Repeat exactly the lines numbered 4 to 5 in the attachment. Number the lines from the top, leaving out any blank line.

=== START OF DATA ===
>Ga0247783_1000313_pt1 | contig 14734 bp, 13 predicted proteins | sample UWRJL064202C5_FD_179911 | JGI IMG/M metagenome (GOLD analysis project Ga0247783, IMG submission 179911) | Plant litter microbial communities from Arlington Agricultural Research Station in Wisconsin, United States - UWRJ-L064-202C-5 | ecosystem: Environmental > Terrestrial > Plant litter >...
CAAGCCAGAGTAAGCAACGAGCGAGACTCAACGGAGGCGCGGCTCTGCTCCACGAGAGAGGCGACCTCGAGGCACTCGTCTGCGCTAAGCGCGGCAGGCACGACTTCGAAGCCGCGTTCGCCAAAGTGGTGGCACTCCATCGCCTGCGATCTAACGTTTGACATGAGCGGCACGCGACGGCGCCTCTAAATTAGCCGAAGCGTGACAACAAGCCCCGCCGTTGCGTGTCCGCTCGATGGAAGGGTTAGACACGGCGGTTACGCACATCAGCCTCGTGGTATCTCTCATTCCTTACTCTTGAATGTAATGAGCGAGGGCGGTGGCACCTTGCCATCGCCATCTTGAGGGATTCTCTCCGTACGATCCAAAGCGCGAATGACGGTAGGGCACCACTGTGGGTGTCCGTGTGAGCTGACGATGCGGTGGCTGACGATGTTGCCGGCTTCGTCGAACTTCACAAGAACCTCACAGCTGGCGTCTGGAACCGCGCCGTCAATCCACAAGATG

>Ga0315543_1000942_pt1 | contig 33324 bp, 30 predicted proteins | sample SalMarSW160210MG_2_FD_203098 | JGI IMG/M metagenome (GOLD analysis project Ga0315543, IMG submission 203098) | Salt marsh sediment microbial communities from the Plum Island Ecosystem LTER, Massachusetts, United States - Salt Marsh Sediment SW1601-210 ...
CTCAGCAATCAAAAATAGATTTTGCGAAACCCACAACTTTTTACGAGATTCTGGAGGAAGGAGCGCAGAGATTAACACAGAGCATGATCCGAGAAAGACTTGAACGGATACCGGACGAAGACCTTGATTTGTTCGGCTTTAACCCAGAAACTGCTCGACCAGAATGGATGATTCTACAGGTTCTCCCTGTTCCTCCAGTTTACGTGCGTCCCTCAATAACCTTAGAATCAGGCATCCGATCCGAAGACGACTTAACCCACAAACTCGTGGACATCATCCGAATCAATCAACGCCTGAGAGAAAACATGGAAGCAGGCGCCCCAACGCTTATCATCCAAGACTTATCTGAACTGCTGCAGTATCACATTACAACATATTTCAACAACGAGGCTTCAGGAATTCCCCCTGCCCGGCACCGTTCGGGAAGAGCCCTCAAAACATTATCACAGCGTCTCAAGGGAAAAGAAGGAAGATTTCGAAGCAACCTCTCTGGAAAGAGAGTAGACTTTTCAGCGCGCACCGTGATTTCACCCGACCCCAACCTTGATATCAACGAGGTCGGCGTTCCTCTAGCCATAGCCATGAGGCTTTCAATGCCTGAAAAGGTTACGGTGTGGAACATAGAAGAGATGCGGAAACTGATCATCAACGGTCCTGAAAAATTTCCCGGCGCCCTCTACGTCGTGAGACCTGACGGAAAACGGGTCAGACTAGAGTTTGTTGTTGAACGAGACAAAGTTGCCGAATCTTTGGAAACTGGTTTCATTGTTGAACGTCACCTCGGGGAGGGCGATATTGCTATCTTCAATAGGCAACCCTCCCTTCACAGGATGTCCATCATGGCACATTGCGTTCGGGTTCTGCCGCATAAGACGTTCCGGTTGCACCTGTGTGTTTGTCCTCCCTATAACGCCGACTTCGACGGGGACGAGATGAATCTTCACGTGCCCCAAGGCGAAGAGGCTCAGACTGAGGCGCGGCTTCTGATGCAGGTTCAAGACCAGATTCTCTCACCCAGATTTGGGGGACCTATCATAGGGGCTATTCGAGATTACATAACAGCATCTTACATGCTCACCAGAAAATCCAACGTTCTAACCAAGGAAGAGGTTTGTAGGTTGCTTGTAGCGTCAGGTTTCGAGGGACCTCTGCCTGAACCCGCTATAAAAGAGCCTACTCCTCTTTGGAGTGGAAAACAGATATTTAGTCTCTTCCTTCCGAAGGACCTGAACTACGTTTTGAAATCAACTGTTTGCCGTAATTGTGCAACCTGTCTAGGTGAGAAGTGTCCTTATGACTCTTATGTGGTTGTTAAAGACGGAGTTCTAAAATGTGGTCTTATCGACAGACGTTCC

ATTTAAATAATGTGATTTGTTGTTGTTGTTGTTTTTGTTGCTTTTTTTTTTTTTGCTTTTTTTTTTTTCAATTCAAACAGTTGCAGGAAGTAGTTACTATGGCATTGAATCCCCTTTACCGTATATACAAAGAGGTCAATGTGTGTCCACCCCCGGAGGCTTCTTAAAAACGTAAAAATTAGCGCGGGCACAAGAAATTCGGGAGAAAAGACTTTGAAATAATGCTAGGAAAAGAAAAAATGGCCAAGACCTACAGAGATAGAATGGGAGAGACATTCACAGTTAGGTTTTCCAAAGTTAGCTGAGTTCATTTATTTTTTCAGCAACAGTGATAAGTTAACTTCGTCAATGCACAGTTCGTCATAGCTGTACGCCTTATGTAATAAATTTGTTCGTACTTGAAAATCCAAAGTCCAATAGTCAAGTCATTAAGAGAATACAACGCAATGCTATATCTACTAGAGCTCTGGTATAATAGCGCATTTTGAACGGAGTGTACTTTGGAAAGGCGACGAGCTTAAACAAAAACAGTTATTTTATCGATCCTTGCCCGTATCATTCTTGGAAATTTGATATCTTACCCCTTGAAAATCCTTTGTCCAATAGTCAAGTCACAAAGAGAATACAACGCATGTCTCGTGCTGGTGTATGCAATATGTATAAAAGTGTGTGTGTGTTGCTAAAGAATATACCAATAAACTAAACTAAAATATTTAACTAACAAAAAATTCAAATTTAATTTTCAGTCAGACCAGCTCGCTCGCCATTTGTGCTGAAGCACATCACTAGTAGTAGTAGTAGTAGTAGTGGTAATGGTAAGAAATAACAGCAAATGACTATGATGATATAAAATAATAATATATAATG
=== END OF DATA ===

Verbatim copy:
CTCAGCAATCAAAAATAGATTTTGCGAAACCCACAACTTTTTACGAGATTCTGGAGGAAGGAGCGCAGAGATTAACACAGAGCATGATCCGAGAAAGACTTGAACGGATACCGGACGAAGACCTTGATTTGTTCGGCTTTAACCCAGAAACTGCTCGACCAGAATGGATGATTCTACAGGTTCTCCCTGTTCCTCCAGTTTACGTGCGTCCCTCAATAACCTTAGAATCAGGCATCCGATCCGAAGACGACTTAACCCACAAACTCGTGGACATCATCCGAATCAATCAACGCCTGAGAGAAAACATGGAAGCAGGCGCCCCAACGCTTATCATCCAAGACTTATCTGAACTGCTGCAGTATCACATTACAACATATTTCAACAACGAGGCTTCAGGAATTCCCCCTGCCCGGCACCGTTCGGGAAGAGCCCTCAAAACATTATCACAGCGTCTCAAGGGAAAAGAAGGAAGATTTCGAAGCAACCTCTCTGGAAAGAGAGTAGACTTTTCAGCGCGCACCGTGATTTCACCCGACCCCAACCTTGATATCAACGAGGTCGGCGTTCCTCTAGCCATAGCCATGAGGCTTTCAATGCCTGAAAAGGTTACGGTGTGGAACATAGAAGAGATGCGGAAACTGATCATCAACGGTCCTGAAAAATTTCCCGGCGCCCTCTACGTCGTGAGACCTGACGGAAAACGGGTCAGACTAGAGTTTGTTGTTGAACGAGACAAAGTTGCCGAATCTTTGGAAACTGGTTTCATTGTTGAACGTCACCTCGGGGAGGGCGATATTGCTATCTTCAATAGGCAACCCTCCCTTCACAGGATGTCCATCATGGCACATTGCGTTCGGGTTCTGCCGCATAAGACGTTCCGGTTGCACCTGTGTGTTTGTCCTCCCTATAACGCCGACTTCGACGGGGACGAGATGAATCTTCACGTGCCCCAAGGCGAAGAGGCTCAGACTGAGGCGCGGCTTCTGATGCAGGTTCAAGACCAGATTCTCTCACCCAGATTTGGGGGACCTATCATAGGGGCTATTCGAGATTACATAACAGCATCTTACATGCTCACCAGAAAATCCAACGTTCTAACCAAGGAAGAGGTTTGTAGGTTGCTTGTAGCGTCAGGTTTCGAGGGACCTCTGCCTGAACCCGCTATAAAAGAGCCTACTCCTCTTTGGAGTGGAAAACAGATATTTAGTCTCTTCCTTCCGAAGGACCTGAACTACGTTTTGAAATCAACTGTTTGCCGTAATTGTGCAACCTGTCTAGGTGAGAAGTGTCCTTATGACTCTTATGTGGTTGTTAAAGACGGAGTTCTAAAATGTGGTCTTATCGACAGACGTTCC

ATTTAAATAATGTGATTTGTTGTTGTTGTTGTTTTTGTTGCTTTTTTTTTTTTTGCTTTTTTTTTTTTCAATTCAAACAGTTGCAGGAAGTAGTTACTATGGCATTGAATCCCCTTTACCGTATATACAAAGAGGTCAATGTGTGTCCACCCCCGGAGGCTTCTTAAAAACGTAAAAATTAGCGCGGGCACAAGAAATTCGGGAGAAAAGACTTTGAAATAATGCTAGGAAAAGAAAAAATGGCCAAGACCTACAGAGATAGAATGGGAGAGACATTCACAGTTAGGTTTTCCAAAGTTAGCTGAGTTCATTTATTTTTTCAGCAACAGTGATAAGTTAACTTCGTCAATGCACAGTTCGTCATAGCTGTACGCCTTATGTAATAAATTTGTTCGTACTTGAAAATCCAAAGTCCAATAGTCAAGTCATTAAGAGAATACAACGCAATGCTATATCTACTAGAGCTCTGGTATAATAGCGCATTTTGAACGGAGTGTACTTTGGAAAGGCGACGAGCTTAAACAAAAACAGTTATTTTATCGATCCTTGCCCGTATCATTCTTGGAAATTTGATATCTTACCCCTTGAAAATCCTTTGTCCAATAGTCAAGTCACAAAGAGAATACAACGCATGTCTCGTGCTGGTGTATGCAATATGTATAAAAGTGTGTGTGTGTTGCTAAAGAATATACCAATAAACTAAACTAAAATATTTAACTAACAAAAAATTCAAATTTAATTTTCAGTCAGACCAGCTCGCTCGCCATTTGTGCTGAAGCACATCACTAGTAGTAGTAGTAGTAGTAGTGGTAATGGTAAGAAATAACAGCAAATGACTATGATGATATAAAATAATAATATATAATG